Wednesday, August 26, 2009
When I first moved to California, I had no knowledge of this shameful piece of US history. One of my co-workers in LA who was of Japanese descent mentioned to me that she grew up there during part of her childhood, and it was from her that I learned of the history of this place.
It is well worth a visit if you are in the area. It is so hot, dry and incredibly remote. Not so hard to imagine how awful it must have been to be forced to move there, leaving all the comforts of home behind and loosing most of your posessions and properties and buisnesses simply because your ancestors were born in Japan. Don't forget, these were all US citizens who had comitted no crime except that of looking like the enemy.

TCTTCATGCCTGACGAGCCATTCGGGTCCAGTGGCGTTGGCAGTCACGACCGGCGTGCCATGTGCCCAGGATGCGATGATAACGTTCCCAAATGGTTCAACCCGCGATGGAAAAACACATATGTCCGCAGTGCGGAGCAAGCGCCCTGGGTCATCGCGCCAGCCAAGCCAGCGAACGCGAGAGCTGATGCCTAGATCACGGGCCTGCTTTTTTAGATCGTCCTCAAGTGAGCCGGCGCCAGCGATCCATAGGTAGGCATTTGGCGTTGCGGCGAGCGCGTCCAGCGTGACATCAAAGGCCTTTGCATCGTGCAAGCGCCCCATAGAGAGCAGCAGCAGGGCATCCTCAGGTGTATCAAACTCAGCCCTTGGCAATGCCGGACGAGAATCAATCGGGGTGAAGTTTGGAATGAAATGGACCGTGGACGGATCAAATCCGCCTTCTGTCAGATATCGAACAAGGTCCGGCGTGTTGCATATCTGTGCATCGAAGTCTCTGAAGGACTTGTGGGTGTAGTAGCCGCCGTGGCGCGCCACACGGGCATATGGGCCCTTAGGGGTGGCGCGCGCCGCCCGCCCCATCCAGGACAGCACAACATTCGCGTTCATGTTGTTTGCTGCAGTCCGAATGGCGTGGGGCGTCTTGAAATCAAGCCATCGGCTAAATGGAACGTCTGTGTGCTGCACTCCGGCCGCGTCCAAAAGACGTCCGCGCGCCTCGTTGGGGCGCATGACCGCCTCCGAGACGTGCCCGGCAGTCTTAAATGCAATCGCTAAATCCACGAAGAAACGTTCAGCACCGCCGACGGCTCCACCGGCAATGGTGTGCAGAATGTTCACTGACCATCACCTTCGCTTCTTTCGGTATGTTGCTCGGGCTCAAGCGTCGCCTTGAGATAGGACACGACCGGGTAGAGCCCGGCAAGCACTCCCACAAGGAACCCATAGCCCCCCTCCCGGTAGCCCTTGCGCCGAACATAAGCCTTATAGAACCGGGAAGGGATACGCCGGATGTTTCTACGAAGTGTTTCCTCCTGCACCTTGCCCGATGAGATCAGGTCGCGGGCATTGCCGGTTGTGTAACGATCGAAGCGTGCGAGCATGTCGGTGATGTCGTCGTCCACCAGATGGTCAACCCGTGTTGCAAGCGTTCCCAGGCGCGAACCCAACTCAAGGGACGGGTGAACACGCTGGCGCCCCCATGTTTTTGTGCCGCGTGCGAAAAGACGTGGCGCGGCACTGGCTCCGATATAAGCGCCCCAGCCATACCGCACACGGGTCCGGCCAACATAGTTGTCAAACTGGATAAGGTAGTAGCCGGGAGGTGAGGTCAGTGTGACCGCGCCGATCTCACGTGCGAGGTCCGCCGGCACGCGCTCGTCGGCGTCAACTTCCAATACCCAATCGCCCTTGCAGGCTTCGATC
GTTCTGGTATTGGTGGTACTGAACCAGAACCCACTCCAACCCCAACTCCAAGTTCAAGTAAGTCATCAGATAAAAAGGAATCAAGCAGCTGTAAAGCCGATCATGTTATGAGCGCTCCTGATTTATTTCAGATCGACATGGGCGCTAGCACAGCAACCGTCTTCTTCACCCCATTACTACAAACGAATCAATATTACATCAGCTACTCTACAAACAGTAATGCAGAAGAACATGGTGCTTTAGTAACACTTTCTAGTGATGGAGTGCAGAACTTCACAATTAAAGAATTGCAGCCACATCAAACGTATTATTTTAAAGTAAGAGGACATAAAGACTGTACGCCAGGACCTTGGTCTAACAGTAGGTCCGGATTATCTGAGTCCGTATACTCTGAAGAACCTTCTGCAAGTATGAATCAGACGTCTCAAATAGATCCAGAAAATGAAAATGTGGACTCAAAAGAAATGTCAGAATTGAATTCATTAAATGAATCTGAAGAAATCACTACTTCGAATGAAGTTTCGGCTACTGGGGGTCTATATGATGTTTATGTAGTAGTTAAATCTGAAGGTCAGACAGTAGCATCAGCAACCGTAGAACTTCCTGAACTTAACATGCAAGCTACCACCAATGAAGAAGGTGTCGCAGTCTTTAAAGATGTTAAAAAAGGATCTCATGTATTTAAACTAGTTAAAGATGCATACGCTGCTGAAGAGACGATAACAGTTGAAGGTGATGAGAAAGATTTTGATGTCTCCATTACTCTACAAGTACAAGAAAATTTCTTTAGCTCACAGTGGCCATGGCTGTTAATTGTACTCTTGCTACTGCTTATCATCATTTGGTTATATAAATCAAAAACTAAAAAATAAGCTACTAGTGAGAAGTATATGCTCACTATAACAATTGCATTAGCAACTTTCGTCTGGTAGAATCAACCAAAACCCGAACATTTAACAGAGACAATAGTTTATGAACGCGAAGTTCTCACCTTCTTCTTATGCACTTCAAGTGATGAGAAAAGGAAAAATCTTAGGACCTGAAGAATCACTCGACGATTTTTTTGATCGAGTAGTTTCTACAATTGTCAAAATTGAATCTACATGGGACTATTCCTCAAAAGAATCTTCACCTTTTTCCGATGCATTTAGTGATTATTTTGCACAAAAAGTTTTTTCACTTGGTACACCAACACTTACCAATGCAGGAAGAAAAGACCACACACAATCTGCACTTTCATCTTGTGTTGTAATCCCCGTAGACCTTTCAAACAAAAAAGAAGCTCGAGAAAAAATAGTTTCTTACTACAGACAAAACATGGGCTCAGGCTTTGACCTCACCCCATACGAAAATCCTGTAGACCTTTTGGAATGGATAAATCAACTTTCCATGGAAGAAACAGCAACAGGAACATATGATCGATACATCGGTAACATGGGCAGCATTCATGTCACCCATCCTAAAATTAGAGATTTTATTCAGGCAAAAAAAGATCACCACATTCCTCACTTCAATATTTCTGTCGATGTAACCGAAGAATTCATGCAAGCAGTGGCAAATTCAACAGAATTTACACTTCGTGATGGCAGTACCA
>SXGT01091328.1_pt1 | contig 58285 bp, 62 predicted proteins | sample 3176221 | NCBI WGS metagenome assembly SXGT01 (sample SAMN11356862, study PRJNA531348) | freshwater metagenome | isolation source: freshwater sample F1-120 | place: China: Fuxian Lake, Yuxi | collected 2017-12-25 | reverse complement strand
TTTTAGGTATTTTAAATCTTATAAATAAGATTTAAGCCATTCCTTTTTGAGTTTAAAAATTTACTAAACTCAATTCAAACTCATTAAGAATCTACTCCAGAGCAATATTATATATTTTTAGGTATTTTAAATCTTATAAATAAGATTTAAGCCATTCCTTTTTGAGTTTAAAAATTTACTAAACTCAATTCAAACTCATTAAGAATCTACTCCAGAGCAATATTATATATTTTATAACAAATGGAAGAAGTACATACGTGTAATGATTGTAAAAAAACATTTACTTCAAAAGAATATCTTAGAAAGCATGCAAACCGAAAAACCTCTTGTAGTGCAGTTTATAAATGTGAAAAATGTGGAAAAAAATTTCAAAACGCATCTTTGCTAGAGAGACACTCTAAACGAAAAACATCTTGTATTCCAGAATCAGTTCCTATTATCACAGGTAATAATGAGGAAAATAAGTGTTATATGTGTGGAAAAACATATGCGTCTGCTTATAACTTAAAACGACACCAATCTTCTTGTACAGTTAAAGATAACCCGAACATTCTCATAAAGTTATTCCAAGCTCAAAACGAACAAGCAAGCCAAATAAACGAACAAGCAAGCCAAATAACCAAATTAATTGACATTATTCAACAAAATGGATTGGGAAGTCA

The ultimate irony is that many of the young men from there volunteered to fight for the freedom of the US in WWII, while the rest of their families were locked up at this camp. Their unit was one of the most decorated in Europe and also incurred the most casulties.
Not much is left there now, but the interpretive center, some markers of what used to be there and this cemetery standing alone at the foot of the Sierras.